Hong Kong will take a more proactive role in supporting its young people to develop their careers on the mainland, Carrie Lam Cheng Yuet-ngor, the city"s chief executive, said on Monday.
The special administrative region"s government should not only provide and supervise public services, but also serve as a "facilitator and promoter" to help young people work and live on the mainland, she said.
Lam made the remarks at a seminar in Beijing for young entrepreneurs and students from Hong Kong who are based on the mainland.
Hong Kong has received great support from the central government, she said, adding that she wants to help younger generations in the city better grasp opportunities on the mainland.
Lam said some young people in Hong Kong are forward-looking and proactive in deciding to study or start businesses on the mainland. However, she said some have yet to seize the opportunities.
She was joined at the seminar by Wang Zhimin, the central government"s top liaison official in Hong Kong. He said youth development will be a major focus of his office"s work. Another focus is to assist Hong Kong"s young people to integrate their development into that of the country, he added.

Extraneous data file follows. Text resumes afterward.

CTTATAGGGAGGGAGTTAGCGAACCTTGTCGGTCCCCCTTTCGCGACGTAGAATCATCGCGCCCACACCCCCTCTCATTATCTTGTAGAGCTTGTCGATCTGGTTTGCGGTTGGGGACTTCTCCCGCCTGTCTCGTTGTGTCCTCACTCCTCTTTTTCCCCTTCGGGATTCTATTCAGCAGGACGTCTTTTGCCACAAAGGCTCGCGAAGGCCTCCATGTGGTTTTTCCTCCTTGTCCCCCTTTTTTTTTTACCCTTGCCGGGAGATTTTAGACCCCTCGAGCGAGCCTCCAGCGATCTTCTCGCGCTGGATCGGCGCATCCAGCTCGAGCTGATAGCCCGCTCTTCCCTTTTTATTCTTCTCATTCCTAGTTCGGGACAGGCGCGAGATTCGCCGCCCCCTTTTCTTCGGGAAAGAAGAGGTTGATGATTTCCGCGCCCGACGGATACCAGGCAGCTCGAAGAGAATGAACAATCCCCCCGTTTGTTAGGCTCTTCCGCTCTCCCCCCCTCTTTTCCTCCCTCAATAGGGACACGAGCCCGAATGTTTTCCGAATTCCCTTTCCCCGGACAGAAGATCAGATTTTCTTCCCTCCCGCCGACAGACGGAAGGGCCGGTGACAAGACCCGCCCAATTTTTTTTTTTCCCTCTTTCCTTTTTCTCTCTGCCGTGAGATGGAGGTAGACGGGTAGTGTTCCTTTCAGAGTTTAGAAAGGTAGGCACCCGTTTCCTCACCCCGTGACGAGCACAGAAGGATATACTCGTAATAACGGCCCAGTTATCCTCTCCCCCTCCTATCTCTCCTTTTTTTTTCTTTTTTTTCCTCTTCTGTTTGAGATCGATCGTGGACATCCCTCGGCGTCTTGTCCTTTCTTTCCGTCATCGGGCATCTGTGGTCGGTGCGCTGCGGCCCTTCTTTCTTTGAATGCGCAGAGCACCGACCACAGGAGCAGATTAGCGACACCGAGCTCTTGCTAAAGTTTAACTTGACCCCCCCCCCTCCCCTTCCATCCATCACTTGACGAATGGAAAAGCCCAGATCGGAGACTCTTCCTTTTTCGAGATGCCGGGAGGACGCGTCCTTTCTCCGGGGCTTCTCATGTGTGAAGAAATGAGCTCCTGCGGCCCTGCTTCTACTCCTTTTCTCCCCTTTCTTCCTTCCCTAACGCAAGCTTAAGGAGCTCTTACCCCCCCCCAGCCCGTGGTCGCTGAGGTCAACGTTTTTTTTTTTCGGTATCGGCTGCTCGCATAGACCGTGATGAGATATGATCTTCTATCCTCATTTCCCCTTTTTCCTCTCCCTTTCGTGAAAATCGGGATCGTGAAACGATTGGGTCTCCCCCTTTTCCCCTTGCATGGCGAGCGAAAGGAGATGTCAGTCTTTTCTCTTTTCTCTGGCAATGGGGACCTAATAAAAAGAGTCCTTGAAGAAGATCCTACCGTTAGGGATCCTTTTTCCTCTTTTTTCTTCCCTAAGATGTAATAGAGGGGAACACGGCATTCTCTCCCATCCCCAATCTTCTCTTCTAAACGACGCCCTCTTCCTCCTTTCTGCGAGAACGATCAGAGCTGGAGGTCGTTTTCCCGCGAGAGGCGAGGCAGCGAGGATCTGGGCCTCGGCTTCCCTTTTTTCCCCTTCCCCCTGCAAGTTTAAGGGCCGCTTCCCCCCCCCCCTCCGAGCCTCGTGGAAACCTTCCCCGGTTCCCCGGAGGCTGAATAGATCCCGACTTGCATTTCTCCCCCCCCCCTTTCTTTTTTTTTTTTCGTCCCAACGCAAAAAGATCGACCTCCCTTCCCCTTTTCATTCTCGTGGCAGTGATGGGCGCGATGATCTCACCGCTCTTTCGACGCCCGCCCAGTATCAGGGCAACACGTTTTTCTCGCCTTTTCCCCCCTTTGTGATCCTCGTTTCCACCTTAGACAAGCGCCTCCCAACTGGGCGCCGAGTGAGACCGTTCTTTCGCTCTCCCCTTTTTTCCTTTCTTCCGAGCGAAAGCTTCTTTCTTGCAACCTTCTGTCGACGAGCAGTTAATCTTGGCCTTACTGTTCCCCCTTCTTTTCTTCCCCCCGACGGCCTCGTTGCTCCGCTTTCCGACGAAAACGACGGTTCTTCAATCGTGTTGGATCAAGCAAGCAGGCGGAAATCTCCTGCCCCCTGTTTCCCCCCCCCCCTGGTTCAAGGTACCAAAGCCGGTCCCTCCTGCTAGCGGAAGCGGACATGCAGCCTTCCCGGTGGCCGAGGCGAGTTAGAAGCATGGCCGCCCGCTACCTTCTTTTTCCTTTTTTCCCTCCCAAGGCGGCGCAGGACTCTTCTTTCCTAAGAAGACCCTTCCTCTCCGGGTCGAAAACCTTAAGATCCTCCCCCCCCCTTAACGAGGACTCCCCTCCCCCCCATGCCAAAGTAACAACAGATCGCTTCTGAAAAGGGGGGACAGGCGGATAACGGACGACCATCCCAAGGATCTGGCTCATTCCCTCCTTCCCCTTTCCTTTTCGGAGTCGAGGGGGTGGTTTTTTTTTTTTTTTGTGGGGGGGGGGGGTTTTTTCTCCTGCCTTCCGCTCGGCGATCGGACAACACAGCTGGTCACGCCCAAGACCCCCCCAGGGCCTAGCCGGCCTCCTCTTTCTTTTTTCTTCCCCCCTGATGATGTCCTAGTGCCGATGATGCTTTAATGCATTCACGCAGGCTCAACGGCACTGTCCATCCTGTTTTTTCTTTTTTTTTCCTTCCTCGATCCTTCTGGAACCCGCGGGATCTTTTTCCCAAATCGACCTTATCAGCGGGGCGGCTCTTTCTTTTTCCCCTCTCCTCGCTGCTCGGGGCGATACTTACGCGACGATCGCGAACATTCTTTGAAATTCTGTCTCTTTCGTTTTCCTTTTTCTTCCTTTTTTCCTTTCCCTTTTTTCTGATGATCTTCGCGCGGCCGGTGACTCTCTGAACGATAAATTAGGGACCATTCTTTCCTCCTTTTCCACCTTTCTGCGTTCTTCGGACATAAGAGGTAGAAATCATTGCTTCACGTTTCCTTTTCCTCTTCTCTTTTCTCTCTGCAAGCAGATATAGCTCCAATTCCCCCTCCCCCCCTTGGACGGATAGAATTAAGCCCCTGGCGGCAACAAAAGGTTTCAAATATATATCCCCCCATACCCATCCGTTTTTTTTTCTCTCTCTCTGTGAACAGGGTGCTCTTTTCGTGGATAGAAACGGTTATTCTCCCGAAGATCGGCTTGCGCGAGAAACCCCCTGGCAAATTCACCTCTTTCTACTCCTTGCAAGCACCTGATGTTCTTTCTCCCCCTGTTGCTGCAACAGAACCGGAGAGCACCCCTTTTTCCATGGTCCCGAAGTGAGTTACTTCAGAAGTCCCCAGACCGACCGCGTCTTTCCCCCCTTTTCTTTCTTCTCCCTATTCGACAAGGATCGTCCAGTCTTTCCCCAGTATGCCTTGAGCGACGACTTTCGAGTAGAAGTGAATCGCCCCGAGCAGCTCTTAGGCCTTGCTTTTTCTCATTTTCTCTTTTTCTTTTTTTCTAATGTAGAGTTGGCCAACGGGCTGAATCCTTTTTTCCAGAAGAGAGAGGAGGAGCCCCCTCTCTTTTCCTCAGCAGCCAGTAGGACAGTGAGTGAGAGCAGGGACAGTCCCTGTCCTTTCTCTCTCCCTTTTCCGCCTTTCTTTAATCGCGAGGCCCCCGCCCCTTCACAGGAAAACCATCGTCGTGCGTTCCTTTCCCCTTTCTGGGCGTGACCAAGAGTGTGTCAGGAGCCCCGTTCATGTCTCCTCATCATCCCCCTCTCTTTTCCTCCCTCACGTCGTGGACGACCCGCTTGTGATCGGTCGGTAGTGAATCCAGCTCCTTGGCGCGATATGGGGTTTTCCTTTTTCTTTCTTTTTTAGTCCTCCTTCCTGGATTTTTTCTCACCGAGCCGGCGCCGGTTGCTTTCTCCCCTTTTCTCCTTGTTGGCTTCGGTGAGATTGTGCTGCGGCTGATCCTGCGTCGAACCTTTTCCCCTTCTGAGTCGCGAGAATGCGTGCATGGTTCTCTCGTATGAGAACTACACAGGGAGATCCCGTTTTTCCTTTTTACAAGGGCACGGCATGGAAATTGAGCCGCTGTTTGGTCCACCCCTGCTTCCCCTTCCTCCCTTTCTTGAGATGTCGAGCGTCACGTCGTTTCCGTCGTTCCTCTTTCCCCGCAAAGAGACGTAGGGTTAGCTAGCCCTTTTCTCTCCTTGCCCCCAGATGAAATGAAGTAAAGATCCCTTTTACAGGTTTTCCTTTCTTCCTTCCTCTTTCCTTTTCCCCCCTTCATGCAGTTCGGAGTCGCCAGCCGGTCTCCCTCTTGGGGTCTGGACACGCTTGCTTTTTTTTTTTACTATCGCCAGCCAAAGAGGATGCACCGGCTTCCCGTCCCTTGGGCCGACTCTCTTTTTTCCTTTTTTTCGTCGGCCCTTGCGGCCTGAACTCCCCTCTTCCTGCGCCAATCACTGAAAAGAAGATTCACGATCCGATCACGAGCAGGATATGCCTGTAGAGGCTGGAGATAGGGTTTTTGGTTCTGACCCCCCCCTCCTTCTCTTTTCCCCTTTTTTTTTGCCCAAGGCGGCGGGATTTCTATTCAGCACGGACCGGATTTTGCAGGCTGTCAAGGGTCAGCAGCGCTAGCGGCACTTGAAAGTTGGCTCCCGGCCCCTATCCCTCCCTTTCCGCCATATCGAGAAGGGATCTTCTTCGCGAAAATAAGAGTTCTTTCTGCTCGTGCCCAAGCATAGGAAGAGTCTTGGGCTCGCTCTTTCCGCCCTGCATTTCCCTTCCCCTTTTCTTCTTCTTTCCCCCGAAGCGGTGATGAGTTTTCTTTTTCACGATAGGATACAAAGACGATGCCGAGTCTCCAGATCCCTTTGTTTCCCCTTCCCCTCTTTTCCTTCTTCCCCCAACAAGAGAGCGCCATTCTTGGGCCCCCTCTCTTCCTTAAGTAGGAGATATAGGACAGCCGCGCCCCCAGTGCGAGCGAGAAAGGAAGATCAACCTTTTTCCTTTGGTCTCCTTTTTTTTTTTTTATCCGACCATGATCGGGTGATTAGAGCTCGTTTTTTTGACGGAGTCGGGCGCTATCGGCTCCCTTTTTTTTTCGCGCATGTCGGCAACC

Entrepreneurs and students at the seminar shared their experiences of life on the mainland, and called on their peers to grasp opportunities and seek higher goals.
Wang Wei, founder of China"s biggest courier company, SF Express, noted that attitude can make a big difference. "I adopt a positive attitude toward everything," he said.
He urged Hong Kong"s young people to take a positive look at the mainland and not make conclusions before getting to know it.
Kevin Orr Ka-yeung, vice-chairman of the Hong Kong United Youth Association, said he believes it is vital for young people in Hong Kong to build their self-confidence and take bold steps to move ahead.
These young people can expect great potential for self-development in a place of such huge economic scale, and the mainland offers that possibility, he said.
So Ching-yin, a postgraduate student at Peking University, said her study on the mainland has offered her a lot of experience that she would not get in her native Hong Kong.
"I"ve been lucky to witness the rapid development of our country in my years on the mainland and to grow with the country, taking advantage of the vast opportunities it brings us," she said.
Willa Wu and He Shusi contributed to this story.